Monday, September 24, 2012

can we choose our nationalities?

“I want to argue that we are increasingly a part of a ‘movement-space’ which is relative rather than absolute – but which, as I have already pointed out, relies on an absolute space for its existence – in which ‘ matter or mind, reality has appeared to us as a perpetual becoming. It makes itself or it unmakes itself but it is never something made’ (Thrift: Movement –Space, 597)

Our understanding of the world has never been so difficult and abstract as it is now.  In the past, we learnt about the stability of institutions and the philosophy of political systems, most of which are theories of stability. But now, as both Nigel Thrift and Arjun Appadurai pointed out in their articles, we are struggling to comprehend and live in a “movement-space” (Thrift, 597) or a world that seems “rootless” (Appadurai, 3) and “schizophrenic” (3). The only certain as mentioned by Thrift is that relative space that we are in is built on an absolute space (Thrift, 597), which as Appadurai puts it, “the social imaginaire [that] built largely around re-runs” (Appadurai, 4).

Even though Thrift and Appadurai builds on the understanding of the world on a similar thought, Thrift’s understanding of the world is more contemporary and focuses more on the construction of continuous calculation and the human cognitive approach to this space. His idea of “qualculation”, the artificial construct of massive continuous calculations, is fundamental to the idea of relative space. Yet, Appadurai takes on a more cultural-focused approach to understand the flow of space. His approach to separates the disjunctures into five different forms allow us to understand the major flows or instability happening around the world. What strike me the most is his understanding of how culture, due to the increase in ethnoscape and the conflict between ideoscape and ethnoscape, has become a choice and not a transmission of transgeneration of knowledge. This leads me to think of the Arab Spring and how the younger generation in the Arab countries fought for their rights doesn't exist in their own culture. The idea of the honor of women also provides a understanding of the struggles of women to form a new culture in the fragmented cultural setting around the world. If culture is inevitably correlated to nationhood, will we be able to choose our own nationhood eventually (ignoring the official documents that details our place of birth)?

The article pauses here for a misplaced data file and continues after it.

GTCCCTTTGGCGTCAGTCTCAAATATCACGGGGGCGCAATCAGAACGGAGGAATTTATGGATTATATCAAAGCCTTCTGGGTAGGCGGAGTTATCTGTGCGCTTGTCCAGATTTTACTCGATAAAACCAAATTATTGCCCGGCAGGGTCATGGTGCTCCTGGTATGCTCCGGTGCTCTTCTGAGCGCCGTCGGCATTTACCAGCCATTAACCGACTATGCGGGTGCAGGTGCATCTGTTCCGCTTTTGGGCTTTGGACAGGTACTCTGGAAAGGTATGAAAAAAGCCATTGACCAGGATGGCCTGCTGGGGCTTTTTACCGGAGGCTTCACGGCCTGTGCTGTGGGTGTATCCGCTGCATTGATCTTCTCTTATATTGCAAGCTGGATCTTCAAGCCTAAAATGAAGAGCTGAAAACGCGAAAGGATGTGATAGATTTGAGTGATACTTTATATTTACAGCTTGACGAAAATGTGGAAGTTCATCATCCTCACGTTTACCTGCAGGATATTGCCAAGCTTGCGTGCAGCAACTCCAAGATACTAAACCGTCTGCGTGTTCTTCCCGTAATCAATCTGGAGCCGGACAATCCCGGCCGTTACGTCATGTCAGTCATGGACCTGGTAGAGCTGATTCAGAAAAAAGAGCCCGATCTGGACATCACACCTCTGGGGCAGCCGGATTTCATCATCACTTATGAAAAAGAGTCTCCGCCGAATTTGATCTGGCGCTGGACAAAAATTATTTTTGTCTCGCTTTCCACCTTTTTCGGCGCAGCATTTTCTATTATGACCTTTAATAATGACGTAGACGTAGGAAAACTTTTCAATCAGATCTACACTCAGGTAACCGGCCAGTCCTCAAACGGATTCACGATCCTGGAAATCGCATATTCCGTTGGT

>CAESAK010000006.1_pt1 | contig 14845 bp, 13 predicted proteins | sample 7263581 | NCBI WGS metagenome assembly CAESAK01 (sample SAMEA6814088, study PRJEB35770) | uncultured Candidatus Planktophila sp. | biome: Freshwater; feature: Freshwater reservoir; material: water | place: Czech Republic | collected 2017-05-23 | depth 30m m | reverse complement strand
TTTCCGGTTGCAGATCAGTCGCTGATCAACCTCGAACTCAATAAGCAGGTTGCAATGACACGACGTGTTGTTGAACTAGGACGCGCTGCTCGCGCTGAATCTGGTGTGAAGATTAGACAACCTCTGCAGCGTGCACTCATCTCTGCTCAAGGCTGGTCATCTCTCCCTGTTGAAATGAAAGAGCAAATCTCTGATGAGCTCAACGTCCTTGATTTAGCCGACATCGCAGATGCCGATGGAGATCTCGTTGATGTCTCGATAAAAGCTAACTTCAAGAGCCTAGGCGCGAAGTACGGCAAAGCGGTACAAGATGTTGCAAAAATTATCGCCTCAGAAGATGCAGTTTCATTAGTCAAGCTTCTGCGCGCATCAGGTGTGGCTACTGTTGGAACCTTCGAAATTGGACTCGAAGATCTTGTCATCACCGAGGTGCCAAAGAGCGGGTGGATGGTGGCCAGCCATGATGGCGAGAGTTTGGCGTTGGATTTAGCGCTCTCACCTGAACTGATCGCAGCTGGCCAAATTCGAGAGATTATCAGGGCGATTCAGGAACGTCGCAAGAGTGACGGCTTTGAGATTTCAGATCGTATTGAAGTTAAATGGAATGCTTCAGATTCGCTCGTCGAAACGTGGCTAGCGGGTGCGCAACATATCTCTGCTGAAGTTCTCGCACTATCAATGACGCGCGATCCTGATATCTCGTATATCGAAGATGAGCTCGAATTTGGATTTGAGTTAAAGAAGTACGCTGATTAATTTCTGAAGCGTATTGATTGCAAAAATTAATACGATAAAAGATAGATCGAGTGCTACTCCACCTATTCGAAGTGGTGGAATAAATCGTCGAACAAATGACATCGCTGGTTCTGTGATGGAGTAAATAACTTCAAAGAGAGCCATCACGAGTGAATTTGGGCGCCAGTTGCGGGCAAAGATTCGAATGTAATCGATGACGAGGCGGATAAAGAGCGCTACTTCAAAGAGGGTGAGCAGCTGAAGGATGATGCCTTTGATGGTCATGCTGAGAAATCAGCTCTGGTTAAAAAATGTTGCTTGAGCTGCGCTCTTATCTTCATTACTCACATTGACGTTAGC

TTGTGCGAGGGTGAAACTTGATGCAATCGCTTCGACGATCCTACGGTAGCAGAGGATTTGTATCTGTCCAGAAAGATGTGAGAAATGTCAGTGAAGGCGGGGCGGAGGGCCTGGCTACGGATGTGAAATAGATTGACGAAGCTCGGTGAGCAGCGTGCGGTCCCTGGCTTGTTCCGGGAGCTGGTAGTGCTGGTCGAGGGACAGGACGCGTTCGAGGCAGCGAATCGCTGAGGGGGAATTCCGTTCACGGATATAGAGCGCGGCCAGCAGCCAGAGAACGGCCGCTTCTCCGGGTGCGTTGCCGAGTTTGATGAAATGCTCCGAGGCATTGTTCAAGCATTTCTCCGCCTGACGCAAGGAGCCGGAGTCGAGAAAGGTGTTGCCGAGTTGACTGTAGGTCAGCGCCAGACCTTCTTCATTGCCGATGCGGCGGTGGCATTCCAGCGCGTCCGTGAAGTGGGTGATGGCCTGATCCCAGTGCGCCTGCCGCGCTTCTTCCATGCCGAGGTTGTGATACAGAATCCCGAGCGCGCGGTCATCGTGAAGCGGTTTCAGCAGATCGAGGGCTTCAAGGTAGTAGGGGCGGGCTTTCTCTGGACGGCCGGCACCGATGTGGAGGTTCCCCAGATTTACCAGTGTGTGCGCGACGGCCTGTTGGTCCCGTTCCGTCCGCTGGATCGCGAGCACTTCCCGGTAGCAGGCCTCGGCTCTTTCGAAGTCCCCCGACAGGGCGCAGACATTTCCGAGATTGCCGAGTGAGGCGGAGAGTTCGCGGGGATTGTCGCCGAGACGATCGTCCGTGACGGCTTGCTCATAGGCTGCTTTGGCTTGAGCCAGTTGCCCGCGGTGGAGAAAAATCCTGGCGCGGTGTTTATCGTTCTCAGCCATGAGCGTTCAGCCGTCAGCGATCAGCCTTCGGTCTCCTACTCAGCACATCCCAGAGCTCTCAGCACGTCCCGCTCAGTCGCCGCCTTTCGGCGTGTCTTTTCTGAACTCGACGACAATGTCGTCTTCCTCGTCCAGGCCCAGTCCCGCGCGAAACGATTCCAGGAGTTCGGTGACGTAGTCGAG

I also find it difficult to comprehend the idea of “touch” and “sensatorium” of Thrift’s article. He mentioned, “the hand will extend, be able to touch more entities and will encounter entities which are more ‘touchable’” (598), does he means that in a qualculative world, human hands can “touch” the new “qualities” that are generated in this relative space? What exact “qualities” then, is he referring to?

No comments: